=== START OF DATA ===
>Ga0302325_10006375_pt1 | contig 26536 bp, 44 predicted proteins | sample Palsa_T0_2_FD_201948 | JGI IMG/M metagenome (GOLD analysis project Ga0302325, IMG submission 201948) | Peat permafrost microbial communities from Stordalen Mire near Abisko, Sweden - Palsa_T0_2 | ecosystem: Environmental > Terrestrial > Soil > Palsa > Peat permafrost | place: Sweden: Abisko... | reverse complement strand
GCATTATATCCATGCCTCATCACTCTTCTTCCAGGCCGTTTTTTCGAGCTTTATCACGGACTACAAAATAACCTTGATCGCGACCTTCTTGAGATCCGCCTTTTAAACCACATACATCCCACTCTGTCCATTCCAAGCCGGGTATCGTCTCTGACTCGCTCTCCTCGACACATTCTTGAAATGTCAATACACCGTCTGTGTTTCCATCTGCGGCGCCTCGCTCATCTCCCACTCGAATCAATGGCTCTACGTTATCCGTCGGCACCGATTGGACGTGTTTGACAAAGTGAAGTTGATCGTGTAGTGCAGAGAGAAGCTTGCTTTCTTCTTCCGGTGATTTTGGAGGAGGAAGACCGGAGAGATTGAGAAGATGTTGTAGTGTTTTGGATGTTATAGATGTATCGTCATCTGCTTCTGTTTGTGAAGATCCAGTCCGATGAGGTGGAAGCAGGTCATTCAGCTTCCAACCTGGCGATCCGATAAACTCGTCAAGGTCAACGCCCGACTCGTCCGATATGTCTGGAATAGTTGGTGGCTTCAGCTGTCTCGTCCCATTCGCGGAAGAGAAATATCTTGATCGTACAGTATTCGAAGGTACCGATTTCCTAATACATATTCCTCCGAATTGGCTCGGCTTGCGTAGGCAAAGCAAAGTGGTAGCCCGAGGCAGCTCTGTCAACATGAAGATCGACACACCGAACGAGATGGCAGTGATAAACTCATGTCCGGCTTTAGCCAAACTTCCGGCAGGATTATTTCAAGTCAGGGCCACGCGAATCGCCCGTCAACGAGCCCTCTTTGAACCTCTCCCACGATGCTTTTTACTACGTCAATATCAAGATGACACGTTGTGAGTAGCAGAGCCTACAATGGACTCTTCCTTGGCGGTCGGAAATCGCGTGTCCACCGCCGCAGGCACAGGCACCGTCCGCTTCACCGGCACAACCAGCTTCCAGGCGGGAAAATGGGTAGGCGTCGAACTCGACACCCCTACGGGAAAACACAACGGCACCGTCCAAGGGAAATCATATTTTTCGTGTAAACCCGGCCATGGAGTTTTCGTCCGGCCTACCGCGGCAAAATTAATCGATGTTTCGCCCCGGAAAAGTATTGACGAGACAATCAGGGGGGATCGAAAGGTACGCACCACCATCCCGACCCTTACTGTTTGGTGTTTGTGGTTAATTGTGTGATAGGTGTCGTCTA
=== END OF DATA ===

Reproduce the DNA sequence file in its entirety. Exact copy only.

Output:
>Ga0302325_10006375_pt1 | contig 26536 bp, 44 predicted proteins | sample Palsa_T0_2_FD_201948 | JGI IMG/M metagenome (GOLD analysis project Ga0302325, IMG submission 201948) | Peat permafrost microbial communities from Stordalen Mire near Abisko, Sweden - Palsa_T0_2 | ecosystem: Environmental > Terrestrial > Soil > Palsa > Peat permafrost | place: Sweden: Abisko... | reverse complement strand
GCATTATATCCATGCCTCATCACTCTTCTTCCAGGCCGTTTTTTCGAGCTTTATCACGGACTACAAAATAACCTTGATCGCGACCTTCTTGAGATCCGCCTTTTAAACCACATACATCCCACTCTGTCCATTCCAAGCCGGGTATCGTCTCTGACTCGCTCTCCTCGACACATTCTTGAAATGTCAATACACCGTCTGTGTTTCCATCTGCGGCGCCTCGCTCATCTCCCACTCGAATCAATGGCTCTACGTTATCCGTCGGCACCGATTGGACGTGTTTGACAAAGTGAAGTTGATCGTGTAGTGCAGAGAGAAGCTTGCTTTCTTCTTCCGGTGATTTTGGAGGAGGAAGACCGGAGAGATTGAGAAGATGTTGTAGTGTTTTGGATGTTATAGATGTATCGTCATCTGCTTCTGTTTGTGAAGATCCAGTCCGATGAGGTGGAAGCAGGTCATTCAGCTTCCAACCTGGCGATCCGATAAACTCGTCAAGGTCAACGCCCGACTCGTCCGATATGTCTGGAATAGTTGGTGGCTTCAGCTGTCTCGTCCCATTCGCGGAAGAGAAATATCTTGATCGTACAGTATTCGAAGGTACCGATTTCCTAATACATATTCCTCCGAATTGGCTCGGCTTGCGTAGGCAAAGCAAAGTGGTAGCCCGAGGCAGCTCTGTCAACATGAAGATCGACACACCGAACGAGATGGCAGTGATAAACTCATGTCCGGCTTTAGCCAAACTTCCGGCAGGATTATTTCAAGTCAGGGCCACGCGAATCGCCCGTCAACGAGCCCTCTTTGAACCTCTCCCACGATGCTTTTTACTACGTCAATATCAAGATGACACGTTGTGAGTAGCAGAGCCTACAATGGACTCTTCCTTGGCGGTCGGAAATCGCGTGTCCACCGCCGCAGGCACAGGCACCGTCCGCTTCACCGGCACAACCAGCTTCCAGGCGGGAAAATGGGTAGGCGTCGAACTCGACACCCCTACGGGAAAACACAACGGCACCGTCCAAGGGAAATCATATTTTTCGTGTAAACCCGGCCATGGAGTTTTCGTCCGGCCTACCGCGGCAAAATTAATCGATGTTTCGCCCCGGAAAAGTATTGACGAGACAATCAGGGGGGATCGAAAGGTACGCACCACCATCCCGACCCTTACTGTTTGGTGTTTGTGGTTAATTGTGTGATAGGTGTCGTCTA